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Just received and email from OBASHI

 

"

At OBASHI we believe that the role of IT is to manage the flow of data between business assets because if you can do that well you should be able to manage your business better. We’ve written a couple of posts recently which touch on that.

"

 

Isn't this missing the point? We call it IT because it's about Information. There are three legs to the implementation of business strategy, being Resource (Finance), Talent (HR) and Information (IT). Personally I strongly believe that the primary role of IT is to provide the information needs of the business in support of the implementation of strategy. In order to do that we may capture data to process it into information, we may automate and regulate process to improve productivity and reduce waste, we may shift data around, but in all respects the automation of business is secondary to the informing of business.

 

Am I wrong?

 

Steve

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Hi Steve,

 

Given your strong belief that the primary role of IT is to provide the information needs of the business in support of the implementation strategy, I think we are basically on the same page.

 

I think that IT is there to support the business too.  If IT isn't doing that, it's role is meaningless and we should question why it is there.

 

But saying it is there to support the business is kind of a grandiose statement and quite meaningless... how does it actually do that?

 

It's my belief that the IT equipment (routers, applications, servers, cables etc) manage the flow of data (or information) between one part of the business and another. 

 

You are right that OBASHI will show how automation is being played out in an organisation, or can be adopted to make things quicker, reduce waste etc ... and for some people that's perfect.  But knowing where information originates and where it used by the business is one of the reasons we created the Dataflow Analysis View.

 

The data may get changed, refined or altered in some way (perhaps turning it into information) as it flows, but ultimately it is used by someone or something within the business to cause something to happen - to create a business effect.  And that effect "should" be inline with the business stategy.

 

For us, OBASHI is about getting sight of People, Process and Technology, how data flows through them and how financial attributes can be placed against them.  And I think this isn't far from your assertion that Resource, Talent and Information as being the three legs to implementation strategy.

 

If we look at the top 2 OBASHI layers, they are all about how people (Talent) are organised and used within a business.


If we look at the bottom 4 OBASHI layers and associated Dataflows, we can see how and why Information (IT) is deployed.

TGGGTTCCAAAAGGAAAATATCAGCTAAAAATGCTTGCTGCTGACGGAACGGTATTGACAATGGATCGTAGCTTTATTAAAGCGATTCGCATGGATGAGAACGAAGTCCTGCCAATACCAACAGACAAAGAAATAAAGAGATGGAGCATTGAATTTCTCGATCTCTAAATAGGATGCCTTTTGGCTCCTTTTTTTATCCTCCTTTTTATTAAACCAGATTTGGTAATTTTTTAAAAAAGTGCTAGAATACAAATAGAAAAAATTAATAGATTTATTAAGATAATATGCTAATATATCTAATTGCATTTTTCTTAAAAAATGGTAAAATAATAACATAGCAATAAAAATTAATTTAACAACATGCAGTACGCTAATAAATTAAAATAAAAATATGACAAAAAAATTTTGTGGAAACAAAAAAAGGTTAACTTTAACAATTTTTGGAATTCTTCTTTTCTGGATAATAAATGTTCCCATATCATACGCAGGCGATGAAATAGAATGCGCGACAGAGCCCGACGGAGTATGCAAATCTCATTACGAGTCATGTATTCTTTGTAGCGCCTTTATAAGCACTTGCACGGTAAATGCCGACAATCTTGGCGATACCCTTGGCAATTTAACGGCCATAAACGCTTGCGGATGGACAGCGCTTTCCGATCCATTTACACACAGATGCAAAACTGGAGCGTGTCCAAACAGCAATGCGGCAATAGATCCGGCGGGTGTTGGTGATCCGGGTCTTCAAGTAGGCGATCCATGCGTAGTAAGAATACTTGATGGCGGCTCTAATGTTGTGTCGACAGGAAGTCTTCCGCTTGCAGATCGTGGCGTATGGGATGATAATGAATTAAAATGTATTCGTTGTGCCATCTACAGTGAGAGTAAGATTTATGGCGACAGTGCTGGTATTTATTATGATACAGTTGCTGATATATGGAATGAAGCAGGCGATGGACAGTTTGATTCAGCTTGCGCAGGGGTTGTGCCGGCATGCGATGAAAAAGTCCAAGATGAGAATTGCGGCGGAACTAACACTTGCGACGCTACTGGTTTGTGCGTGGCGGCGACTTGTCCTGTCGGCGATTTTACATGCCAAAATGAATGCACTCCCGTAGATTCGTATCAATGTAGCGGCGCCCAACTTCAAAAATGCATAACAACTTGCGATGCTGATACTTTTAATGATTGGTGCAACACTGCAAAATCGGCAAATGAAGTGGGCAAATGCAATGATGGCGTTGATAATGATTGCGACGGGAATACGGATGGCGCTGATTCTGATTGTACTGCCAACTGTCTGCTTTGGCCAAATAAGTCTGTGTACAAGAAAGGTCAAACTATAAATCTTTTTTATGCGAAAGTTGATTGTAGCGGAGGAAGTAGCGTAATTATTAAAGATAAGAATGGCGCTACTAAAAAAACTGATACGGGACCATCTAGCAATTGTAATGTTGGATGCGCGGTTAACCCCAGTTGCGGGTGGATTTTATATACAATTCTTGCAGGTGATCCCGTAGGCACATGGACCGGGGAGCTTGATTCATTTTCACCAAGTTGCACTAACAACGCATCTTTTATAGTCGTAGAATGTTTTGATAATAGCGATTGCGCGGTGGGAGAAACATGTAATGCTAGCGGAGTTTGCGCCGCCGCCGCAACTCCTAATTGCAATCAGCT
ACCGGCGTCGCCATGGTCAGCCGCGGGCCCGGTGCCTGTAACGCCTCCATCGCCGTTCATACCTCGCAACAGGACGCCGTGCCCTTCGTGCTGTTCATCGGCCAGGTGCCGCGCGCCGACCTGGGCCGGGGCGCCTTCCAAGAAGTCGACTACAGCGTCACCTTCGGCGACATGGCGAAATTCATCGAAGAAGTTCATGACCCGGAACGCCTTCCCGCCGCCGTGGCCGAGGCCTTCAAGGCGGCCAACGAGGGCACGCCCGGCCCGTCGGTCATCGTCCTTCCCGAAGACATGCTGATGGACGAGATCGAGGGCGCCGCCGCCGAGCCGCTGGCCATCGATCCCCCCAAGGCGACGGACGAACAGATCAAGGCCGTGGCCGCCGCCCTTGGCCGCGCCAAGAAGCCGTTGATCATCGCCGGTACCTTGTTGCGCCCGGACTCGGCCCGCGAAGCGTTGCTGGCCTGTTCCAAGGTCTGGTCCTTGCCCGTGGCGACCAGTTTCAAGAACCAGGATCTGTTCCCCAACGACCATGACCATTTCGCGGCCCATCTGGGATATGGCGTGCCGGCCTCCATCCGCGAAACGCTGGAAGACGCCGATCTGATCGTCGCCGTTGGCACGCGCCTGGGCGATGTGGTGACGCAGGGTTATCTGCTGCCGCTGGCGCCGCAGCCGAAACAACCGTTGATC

If we look at the financial attributes we see how Resource (Finance) is used.

 

So building an OBASHI model of part of a business (planned or existing) would allow you to see how well an implementation strategy is performing - allowing you to manage your business better.


Hope this puts a bit of context around the email.

 

PJW

 

Thanks Paul.

 

From my perspective what people need to keep in mind is that the primary purpose is to generate the information needed in an effective form with a timely delivery. The whole determination of data, systems, workflows etc. needs to be predicated on this objective, hence my concern each time I come across people interpreting the role as other than delivering the needed information. Essentially all IT systems can be measured by very simple metrics:

 

Do they deliver the information required when it's needed?

If not, what's the cost of under-delivery?

Do they do more than deliver the information required?

If so, what's the cost of excess-delivery?

 

The next layer down, the complexity of designing and delivering systems which provide the required information, is IT not business. It is complex, difficult, challenging, and often benefits from the support of formal methods to assist in the analysis and design of such systems, but if we lose sight of the desired product, information, at any point in the execution of method then we risk delivering systems which fail in their primary purpose. Therefore our method, whichever we use, should remain information-centric at all stages, and should express that repeatedly in aiding and guiding its users to deliver effective systems.

 

Ultimately measurement has to be based upon outcome, not process. Process is merely codification of a method to achieve outcome. The world is unfortunately littered with systems that execute process without achieving the desired outcome. Not having used OBASHI I can't comment as to whether it achieves better outcome than other methods, but I do caution that the purpose of IT is to achieve outcome, the management of process is entirely secondary, and I think we should always represent this when talking about our methods.

 

My 2d ;)

 

Cheers, Steve

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